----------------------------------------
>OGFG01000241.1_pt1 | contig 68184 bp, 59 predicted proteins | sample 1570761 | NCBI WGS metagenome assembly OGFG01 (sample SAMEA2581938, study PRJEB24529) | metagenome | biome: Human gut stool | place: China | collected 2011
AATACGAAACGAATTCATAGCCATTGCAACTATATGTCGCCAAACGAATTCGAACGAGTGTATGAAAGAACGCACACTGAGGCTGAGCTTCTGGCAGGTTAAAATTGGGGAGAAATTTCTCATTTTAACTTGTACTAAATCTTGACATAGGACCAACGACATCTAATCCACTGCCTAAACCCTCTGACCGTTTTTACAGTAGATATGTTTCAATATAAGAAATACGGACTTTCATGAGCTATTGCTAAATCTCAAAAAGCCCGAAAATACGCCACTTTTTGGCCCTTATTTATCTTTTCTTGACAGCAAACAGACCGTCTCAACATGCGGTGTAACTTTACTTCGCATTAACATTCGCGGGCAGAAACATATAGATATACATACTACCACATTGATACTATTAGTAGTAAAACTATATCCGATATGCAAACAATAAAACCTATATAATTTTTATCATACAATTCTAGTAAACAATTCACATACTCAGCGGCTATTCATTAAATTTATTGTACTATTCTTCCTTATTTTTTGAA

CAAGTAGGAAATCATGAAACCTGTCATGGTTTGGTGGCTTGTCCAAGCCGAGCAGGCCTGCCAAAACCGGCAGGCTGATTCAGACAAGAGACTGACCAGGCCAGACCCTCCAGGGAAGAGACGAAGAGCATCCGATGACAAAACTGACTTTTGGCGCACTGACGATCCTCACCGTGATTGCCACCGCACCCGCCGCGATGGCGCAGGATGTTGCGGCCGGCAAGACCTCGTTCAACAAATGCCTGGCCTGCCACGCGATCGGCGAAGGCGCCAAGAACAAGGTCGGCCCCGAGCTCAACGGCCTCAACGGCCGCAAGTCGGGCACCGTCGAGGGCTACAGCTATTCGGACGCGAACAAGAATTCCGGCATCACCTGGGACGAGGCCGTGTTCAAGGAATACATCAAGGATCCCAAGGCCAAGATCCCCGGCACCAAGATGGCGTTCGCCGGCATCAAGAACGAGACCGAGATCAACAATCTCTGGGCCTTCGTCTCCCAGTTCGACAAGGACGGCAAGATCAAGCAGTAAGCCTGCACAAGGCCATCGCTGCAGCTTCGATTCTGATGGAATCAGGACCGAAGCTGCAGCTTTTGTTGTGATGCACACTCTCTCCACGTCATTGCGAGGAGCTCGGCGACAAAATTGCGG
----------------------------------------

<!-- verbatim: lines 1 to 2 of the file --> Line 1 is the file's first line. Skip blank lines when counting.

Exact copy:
>OGFG01000241.1_pt1 | contig 68184 bp, 59 predicted proteins | sample 1570761 | NCBI WGS metagenome assembly OGFG01 (sample SAMEA2581938, study PRJEB24529) | metagenome | biome: Human gut stool | place: China | collected 2011
AATACGAAACGAATTCATAGCCATTGCAACTATATGTCGCCAAACGAATTCGAACGAGTGTATGAAAGAACGCACACTGAGGCTGAGCTTCTGGCAGGTTAAAATTGGGGAGAAATTTCTCATTTTAACTTGTACTAAATCTTGACATAGGACCAACGACATCTAATCCACTGCCTAAACCCTCTGACCGTTTTTACAGTAGATATGTTTCAATATAAGAAATACGGACTTTCATGAGCTATTGCTAAATCTCAAAAAGCCCGAAAATACGCCACTTTTTGGCCCTTATTTATCTTTTCTTGACAGCAAACAGACCGTCTCAACATGCGGTGTAACTTTACTTCGCATTAACATTCGCGGGCAGAAACATATAGATATACATACTACCACATTGATACTATTAGTAGTAAAACTATATCCGATATGCAAACAATAAAACCTATATAATTTTTATCATACAATTCTAGTAAACAATTCACATACTCAGCGGCTATTCATTAAATTTATTGTACTATTCTTCCTTATTTTTTGAA